Gallup, the research company renowned for polling U.S. consumers, was recently criticized for reporting on the “State of American Consumer” using outdated information.

In his blog post, Christopher Heine, writer for AdWeek, slammed Gallup for using information from 2012 to measure the impact of social media on U.S. consumers’ purchasing decisions. The report claimed that 62 percent of Americans said social media has no effect on their decisions to purchase. What is even more surprising – the report stated that a whopping 43 percent of millennial shoppers are unaffected.

Heine states, “These claims have caused a pretty good media ruckus despite having a methodology that appears flawed on multiple levels.” He goes on to explain that the surveys were conducted in December 2012 and January 2013 – a lifetime ago for social media – and that most of the platforms have gone through major overhauls during that timeframe. For example, Facebook’s mobile ad program was in its infancy, as were Twitter’s targeting capabilities, Tumblr and Pinterest weren’t widely-used in e-commerce and Vine, Instagram and Snapchat were “non-factors” then.

Other critics are backing up Heine’s claims, including Rebecca Leib, an analyst at Altimeter, who called their survey methodology deeply flawed and not objective enough. “You don’t poll consumers whether advertisements or marketing make them buy stuff. People will always say, ‘No, I am not influenced by advertising and marketing.’” She goes on to say companies should use more objective means to assess the effectiveness of marketing and advertising, like conversions and sales.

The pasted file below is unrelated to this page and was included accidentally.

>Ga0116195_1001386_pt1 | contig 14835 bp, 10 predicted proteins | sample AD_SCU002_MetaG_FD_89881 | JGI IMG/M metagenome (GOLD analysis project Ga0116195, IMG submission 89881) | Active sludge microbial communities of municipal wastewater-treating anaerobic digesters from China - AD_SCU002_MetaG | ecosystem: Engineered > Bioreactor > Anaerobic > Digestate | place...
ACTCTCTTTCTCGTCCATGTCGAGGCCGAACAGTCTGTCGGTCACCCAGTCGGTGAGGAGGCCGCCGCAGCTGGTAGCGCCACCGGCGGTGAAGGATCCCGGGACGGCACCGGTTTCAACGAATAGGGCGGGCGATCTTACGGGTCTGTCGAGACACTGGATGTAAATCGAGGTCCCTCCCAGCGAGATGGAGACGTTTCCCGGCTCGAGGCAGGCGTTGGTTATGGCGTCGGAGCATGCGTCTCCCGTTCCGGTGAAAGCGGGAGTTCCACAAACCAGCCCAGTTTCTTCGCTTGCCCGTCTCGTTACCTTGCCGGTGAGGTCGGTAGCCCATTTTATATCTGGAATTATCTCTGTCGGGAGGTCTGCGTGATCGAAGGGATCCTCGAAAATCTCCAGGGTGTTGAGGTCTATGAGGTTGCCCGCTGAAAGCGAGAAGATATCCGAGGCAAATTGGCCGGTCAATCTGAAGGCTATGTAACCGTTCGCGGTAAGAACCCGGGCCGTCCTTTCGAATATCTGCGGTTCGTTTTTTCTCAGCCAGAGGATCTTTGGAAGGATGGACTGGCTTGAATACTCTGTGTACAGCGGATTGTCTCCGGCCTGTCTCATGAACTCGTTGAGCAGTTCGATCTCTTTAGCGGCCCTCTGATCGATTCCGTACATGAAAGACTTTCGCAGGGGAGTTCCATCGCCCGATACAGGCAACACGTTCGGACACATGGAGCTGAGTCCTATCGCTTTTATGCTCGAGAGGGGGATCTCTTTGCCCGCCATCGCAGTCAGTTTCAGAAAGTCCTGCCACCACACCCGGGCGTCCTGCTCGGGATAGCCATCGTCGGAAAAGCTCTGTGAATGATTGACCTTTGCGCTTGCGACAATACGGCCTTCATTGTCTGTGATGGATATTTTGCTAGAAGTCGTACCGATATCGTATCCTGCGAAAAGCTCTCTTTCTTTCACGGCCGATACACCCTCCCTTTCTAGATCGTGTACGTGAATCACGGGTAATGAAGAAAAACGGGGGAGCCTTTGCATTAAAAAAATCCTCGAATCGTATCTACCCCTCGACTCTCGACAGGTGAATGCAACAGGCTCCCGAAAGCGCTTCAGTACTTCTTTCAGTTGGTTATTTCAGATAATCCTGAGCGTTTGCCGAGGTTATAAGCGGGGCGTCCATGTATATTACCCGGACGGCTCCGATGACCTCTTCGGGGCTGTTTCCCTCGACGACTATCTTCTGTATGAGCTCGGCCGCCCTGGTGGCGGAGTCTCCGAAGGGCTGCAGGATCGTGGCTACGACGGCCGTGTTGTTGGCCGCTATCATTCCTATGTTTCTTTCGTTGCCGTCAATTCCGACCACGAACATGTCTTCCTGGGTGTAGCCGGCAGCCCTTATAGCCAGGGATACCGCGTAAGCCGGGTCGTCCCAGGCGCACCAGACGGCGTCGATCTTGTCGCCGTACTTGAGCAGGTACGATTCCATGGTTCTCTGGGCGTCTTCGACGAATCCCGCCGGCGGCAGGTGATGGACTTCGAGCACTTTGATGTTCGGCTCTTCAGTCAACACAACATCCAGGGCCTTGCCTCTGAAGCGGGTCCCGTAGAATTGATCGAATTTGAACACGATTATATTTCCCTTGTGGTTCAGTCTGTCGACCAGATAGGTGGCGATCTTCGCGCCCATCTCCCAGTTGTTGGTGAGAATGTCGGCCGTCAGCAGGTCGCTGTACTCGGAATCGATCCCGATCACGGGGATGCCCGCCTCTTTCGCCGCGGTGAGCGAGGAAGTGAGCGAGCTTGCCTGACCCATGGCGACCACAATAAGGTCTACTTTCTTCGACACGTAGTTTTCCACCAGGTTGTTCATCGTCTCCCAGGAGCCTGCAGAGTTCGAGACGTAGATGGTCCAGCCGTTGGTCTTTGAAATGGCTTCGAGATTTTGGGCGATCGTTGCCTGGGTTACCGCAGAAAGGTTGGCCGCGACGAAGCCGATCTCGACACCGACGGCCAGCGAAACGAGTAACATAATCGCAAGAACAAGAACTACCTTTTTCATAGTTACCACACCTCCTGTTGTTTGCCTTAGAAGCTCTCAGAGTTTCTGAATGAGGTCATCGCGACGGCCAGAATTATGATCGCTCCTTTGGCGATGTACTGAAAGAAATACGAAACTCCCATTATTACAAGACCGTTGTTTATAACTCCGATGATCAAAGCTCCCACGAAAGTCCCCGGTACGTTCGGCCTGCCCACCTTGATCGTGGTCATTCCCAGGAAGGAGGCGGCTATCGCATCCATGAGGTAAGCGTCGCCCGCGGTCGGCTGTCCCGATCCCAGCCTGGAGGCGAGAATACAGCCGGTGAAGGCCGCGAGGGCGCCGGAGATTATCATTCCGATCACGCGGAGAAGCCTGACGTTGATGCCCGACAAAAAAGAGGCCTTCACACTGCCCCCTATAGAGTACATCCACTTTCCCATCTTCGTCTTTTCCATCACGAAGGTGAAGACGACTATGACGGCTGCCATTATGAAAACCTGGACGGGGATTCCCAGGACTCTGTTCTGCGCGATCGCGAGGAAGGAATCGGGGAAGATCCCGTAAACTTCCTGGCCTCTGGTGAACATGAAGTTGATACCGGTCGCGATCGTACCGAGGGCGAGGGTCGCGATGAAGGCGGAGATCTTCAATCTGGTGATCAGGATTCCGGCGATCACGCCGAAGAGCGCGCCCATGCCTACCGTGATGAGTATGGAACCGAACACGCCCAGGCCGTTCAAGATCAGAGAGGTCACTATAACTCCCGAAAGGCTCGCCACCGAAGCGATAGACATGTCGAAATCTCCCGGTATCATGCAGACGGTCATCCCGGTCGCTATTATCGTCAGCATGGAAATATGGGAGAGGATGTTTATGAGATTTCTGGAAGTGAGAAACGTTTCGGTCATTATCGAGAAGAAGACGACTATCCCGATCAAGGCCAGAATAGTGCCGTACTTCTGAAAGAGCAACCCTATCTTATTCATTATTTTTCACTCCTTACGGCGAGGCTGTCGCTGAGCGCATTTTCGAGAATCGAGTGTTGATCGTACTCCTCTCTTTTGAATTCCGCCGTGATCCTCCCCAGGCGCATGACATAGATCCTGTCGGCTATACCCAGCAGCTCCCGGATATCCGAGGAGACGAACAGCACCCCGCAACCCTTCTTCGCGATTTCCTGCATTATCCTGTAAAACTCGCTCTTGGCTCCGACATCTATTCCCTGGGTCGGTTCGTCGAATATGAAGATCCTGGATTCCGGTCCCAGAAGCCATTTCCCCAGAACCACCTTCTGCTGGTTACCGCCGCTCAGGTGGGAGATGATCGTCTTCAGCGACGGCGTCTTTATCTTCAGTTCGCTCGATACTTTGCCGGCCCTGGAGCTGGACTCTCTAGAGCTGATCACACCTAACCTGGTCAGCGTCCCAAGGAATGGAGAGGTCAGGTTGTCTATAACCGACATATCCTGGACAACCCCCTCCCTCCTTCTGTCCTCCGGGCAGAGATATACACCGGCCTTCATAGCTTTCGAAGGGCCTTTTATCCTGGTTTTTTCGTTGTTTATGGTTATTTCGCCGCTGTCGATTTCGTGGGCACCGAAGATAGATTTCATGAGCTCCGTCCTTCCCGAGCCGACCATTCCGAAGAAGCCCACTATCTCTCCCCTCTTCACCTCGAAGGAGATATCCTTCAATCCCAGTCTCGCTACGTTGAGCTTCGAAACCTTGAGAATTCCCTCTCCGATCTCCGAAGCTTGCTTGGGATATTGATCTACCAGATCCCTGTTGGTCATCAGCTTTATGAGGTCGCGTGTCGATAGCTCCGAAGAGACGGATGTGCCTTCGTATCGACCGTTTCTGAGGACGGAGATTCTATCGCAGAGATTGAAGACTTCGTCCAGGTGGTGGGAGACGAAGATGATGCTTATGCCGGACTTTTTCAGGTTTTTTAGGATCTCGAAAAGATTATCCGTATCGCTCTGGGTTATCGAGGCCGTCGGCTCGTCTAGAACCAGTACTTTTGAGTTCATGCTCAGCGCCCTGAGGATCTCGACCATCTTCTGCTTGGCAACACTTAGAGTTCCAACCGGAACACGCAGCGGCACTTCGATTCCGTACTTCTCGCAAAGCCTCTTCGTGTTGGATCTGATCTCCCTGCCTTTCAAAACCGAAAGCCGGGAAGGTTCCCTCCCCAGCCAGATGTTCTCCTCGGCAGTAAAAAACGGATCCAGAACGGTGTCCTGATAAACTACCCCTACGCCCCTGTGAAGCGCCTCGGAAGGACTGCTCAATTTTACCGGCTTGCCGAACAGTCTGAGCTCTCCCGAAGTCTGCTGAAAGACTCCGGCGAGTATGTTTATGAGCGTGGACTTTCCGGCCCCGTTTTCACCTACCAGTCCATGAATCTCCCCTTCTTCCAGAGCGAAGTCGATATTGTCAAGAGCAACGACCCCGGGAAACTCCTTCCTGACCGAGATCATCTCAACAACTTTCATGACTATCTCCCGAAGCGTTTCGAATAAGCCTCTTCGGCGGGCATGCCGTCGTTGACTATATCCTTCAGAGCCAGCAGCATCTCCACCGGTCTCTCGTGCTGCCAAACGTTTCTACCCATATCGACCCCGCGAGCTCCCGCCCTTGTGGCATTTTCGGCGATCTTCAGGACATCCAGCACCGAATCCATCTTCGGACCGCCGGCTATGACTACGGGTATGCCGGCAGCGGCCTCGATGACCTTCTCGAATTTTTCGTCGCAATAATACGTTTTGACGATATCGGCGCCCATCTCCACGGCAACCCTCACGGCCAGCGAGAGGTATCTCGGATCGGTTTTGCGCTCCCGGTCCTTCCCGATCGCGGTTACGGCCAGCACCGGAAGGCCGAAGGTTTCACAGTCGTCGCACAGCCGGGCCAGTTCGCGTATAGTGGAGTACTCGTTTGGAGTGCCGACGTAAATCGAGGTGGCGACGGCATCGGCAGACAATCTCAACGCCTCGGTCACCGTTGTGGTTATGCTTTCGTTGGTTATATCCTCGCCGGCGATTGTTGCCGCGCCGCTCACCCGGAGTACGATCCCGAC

In conclusion, Heine does commend unbiased organizations like Gallup for conducting research on consumer behaviors, but believes it needs to be done more frequently to keep up with the constant changes in social media. Read the full article.

Reference:

ChristaH. “Gallup Gets Walloped: ‘State of American Consumer’ is Flawed Report”. mobilemarketingwatch.com. 6/30/2014.

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